By this time in film history directors had discovered how
powerful images could be and worked to construct them. L'Herbier goes
out of his
way to create interesting compositions.
There are a couple of reoccurring themes that work well to both
story and make it visually engaging.
Several times he has an object fill most of the frame in the
while the action was taking place in the background.
It was different, but worked well in the
context. He's also fond of repeating
images, such as several doorways, successively smaller, repeating down
L'Herbier also comes up with some wonderful and unique ways
to solve the problems that he comes across in the course of the film. For example, how do you show the passage of
time between Mathias falling in love with Romide and when they're
living with her mother? That intervening
time isn't important to the story, but you have to let viewers know
has passed and events have occurred that impact the characters. L'Herbier solution is to have Mathias and
Romide dance around when they first fall in love, he then superimposes
over a scene of the pair getting married, and dancing.
This dance scene is then cross-faded with the
pair dancing in their home, no longer wearing fancy wedding garb but
tattered clothes that they a accustomed to.
The movie is filled with interesting visual flourishes, a dream
and a part where Mathias fights with himself spring to mind, that make
incredible visual feast.
Actor Ivan Mosjoukine also gives a magnificent performance
in the title role. He's uses a lot of
very subtle facial expressions to reveal what he's thinking and its
how much he can do with so little movement.
The scene where he realizes that Romilde is in love with him is
example. The camera focuses on him, and
goes from nervousness to surprise to elation with just the smallest
his face. There's no over the top scene
chewing here. He's also at home in the
comic aspects of the character. If
he's more at ease in those scenes.
The only complaint I have is that the ending, while
satisfying, seemed a little too pat given the rest of the film. I wasn't surprised to discover that the book
that the movie is based on had a different conclusion.
The details of the original ending are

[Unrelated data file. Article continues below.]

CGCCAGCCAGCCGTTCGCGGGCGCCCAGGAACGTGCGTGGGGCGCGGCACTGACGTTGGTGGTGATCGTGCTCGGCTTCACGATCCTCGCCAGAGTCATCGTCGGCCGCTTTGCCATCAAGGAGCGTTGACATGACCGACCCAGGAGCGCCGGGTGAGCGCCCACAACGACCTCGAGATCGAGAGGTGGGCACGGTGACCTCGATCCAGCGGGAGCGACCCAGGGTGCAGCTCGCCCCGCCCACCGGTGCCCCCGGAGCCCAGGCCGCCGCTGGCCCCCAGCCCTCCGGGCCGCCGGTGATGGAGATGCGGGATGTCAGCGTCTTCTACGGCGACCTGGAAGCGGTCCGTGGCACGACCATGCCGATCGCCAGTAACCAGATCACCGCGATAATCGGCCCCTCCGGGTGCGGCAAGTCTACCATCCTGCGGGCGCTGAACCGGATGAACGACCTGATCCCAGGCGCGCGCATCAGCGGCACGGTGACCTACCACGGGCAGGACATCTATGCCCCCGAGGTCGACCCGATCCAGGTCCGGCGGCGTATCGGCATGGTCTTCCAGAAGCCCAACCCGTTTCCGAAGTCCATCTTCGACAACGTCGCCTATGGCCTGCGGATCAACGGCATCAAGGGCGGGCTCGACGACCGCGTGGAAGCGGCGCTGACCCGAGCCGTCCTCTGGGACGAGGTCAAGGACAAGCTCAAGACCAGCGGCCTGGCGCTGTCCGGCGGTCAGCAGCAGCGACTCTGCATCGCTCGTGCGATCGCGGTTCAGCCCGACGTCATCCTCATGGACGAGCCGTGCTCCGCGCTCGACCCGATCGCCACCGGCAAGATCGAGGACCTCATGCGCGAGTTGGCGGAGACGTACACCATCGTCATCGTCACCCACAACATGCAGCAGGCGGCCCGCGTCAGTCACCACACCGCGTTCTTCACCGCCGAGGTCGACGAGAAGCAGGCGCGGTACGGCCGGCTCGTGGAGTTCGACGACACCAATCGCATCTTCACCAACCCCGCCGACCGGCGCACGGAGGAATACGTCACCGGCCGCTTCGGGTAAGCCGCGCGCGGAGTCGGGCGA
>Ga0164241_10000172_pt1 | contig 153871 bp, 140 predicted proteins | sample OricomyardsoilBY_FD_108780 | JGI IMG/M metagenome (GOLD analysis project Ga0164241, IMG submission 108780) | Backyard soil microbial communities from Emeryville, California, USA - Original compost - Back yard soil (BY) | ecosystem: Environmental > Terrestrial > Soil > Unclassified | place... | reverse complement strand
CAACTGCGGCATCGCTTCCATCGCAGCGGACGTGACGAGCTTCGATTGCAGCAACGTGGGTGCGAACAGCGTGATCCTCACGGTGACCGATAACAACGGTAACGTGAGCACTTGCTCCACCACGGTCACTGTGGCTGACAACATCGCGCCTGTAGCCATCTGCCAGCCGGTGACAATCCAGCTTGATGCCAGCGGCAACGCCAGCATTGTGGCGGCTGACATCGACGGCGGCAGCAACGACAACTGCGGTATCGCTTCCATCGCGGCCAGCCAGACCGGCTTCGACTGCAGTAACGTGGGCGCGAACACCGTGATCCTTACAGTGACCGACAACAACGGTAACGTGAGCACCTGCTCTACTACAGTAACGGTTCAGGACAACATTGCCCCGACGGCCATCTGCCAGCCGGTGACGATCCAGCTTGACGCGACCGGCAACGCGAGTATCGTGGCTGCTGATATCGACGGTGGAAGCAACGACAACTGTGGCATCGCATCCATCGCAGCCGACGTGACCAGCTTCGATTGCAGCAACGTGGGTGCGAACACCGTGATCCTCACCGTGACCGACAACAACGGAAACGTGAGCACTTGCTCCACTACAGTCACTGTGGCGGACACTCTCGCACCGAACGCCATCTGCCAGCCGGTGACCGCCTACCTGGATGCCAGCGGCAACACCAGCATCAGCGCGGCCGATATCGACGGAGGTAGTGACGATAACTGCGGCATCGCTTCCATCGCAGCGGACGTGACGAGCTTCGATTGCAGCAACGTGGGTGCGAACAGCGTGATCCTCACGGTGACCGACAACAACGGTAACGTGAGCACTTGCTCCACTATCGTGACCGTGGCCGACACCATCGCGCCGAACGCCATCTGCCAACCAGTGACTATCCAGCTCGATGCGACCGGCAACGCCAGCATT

included in the booklet that accompanies this disc.
The film comes with a full orchestral score written and
conducted by Timothy Brock and performed by the Orchestra del Teatro
it sounds magnificent. The music
enhances the film greatly, accenting the emotion on screen while never
intrusive, and the orchestra playing the piece is magnificent. The quality of the audio track is equally
impressive, with a large dynamic range and crisp clean sound. It's a very nice sounding disc.
This film was restored in 2009 from various elements, most
notably a nitrate print that was given to La Cinematheque Francais in
director Marcel L'Herbier, and the picture quality is superb. The images have a lot of definition, the
contrast is excellent, and the level of detail is better than I was
hoping. On top of that the movie is
tinted using L'Herbier's print as a guide.
There were multiple prints used to create this three-hour long
and some were weaker than others. Some
short sections look like they come from 16mm dups and there is some
decomposition in a couple of places, but these are all minor problems.
a fantastic job overall and the film looks wonderful.
The only extra is a very informative booklet included with
the dies. This has an essay by film
historian Richard Abel.
With an engaging story, a wonderful cast and a visually
interesting design, The Late Mathias
Pascal is a treasure. Yes, it's a
long film, but it is well worth watching.
Silent film fans should make a point of searching this one out. Highly